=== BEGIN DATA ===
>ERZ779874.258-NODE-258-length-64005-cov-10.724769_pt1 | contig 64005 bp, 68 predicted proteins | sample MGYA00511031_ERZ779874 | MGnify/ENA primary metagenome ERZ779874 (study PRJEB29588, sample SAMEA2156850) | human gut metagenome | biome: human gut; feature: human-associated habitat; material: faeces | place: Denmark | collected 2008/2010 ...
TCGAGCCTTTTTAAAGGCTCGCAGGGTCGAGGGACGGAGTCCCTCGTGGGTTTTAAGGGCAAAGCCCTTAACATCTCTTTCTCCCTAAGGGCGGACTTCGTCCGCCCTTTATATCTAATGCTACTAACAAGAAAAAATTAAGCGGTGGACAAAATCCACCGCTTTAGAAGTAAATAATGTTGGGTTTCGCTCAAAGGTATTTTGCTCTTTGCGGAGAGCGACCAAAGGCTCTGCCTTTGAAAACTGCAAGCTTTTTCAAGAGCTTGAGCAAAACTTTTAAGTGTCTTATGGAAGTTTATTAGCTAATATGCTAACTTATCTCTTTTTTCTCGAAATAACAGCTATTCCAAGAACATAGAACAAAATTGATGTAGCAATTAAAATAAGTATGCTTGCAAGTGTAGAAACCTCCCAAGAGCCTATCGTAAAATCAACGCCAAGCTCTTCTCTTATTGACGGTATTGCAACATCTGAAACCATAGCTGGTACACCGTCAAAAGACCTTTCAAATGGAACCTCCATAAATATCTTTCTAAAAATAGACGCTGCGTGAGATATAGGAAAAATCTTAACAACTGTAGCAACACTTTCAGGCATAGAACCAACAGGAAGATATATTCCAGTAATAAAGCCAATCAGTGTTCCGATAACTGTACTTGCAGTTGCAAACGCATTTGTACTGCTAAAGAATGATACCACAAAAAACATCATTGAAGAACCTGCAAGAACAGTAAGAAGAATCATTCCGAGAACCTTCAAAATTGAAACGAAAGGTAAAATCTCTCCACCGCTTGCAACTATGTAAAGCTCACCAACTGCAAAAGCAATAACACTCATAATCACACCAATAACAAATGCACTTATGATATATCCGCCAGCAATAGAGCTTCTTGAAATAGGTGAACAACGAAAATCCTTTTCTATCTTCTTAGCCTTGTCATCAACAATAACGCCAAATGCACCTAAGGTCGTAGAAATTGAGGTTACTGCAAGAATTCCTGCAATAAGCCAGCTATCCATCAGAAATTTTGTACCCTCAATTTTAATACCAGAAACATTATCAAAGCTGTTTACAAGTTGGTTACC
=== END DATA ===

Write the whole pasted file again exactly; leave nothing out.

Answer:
>ERZ779874.258-NODE-258-length-64005-cov-10.724769_pt1 | contig 64005 bp, 68 predicted proteins | sample MGYA00511031_ERZ779874 | MGnify/ENA primary metagenome ERZ779874 (study PRJEB29588, sample SAMEA2156850) | human gut metagenome | biome: human gut; feature: human-associated habitat; material: faeces | place: Denmark | collected 2008/2010 ...
TCGAGCCTTTTTAAAGGCTCGCAGGGTCGAGGGACGGAGTCCCTCGTGGGTTTTAAGGGCAAAGCCCTTAACATCTCTTTCTCCCTAAGGGCGGACTTCGTCCGCCCTTTATATCTAATGCTACTAACAAGAAAAAATTAAGCGGTGGACAAAATCCACCGCTTTAGAAGTAAATAATGTTGGGTTTCGCTCAAAGGTATTTTGCTCTTTGCGGAGAGCGACCAAAGGCTCTGCCTTTGAAAACTGCAAGCTTTTTCAAGAGCTTGAGCAAAACTTTTAAGTGTCTTATGGAAGTTTATTAGCTAATATGCTAACTTATCTCTTTTTTCTCGAAATAACAGCTATTCCAAGAACATAGAACAAAATTGATGTAGCAATTAAAATAAGTATGCTTGCAAGTGTAGAAACCTCCCAAGAGCCTATCGTAAAATCAACGCCAAGCTCTTCTCTTATTGACGGTATTGCAACATCTGAAACCATAGCTGGTACACCGTCAAAAGACCTTTCAAATGGAACCTCCATAAATATCTTTCTAAAAATAGACGCTGCGTGAGATATAGGAAAAATCTTAACAACTGTAGCAACACTTTCAGGCATAGAACCAACAGGAAGATATATTCCAGTAATAAAGCCAATCAGTGTTCCGATAACTGTACTTGCAGTTGCAAACGCATTTGTACTGCTAAAGAATGATACCACAAAAAACATCATTGAAGAACCTGCAAGAACAGTAAGAAGAATCATTCCGAGAACCTTCAAAATTGAAACGAAAGGTAAAATCTCTCCACCGCTTGCAACTATGTAAAGCTCACCAACTGCAAAAGCAATAACACTCATAATCACACCAATAACAAATGCACTTATGATATATCCGCCAGCAATAGAGCTTCTTGAAATAGGTGAACAACGAAAATCCTTTTCTATCTTCTTAGCCTTGTCATCAACAATAACGCCAAATGCACCTAAGGTCGTAGAAATTGAGGTTACTGCAAGAATTCCTGCAATAAGCCAGCTATCCATCAGAAATTTTGTACCCTCAATTTTAATACCAGAAACATTATCAAAGCTGTTTACAAGTTGGTTACC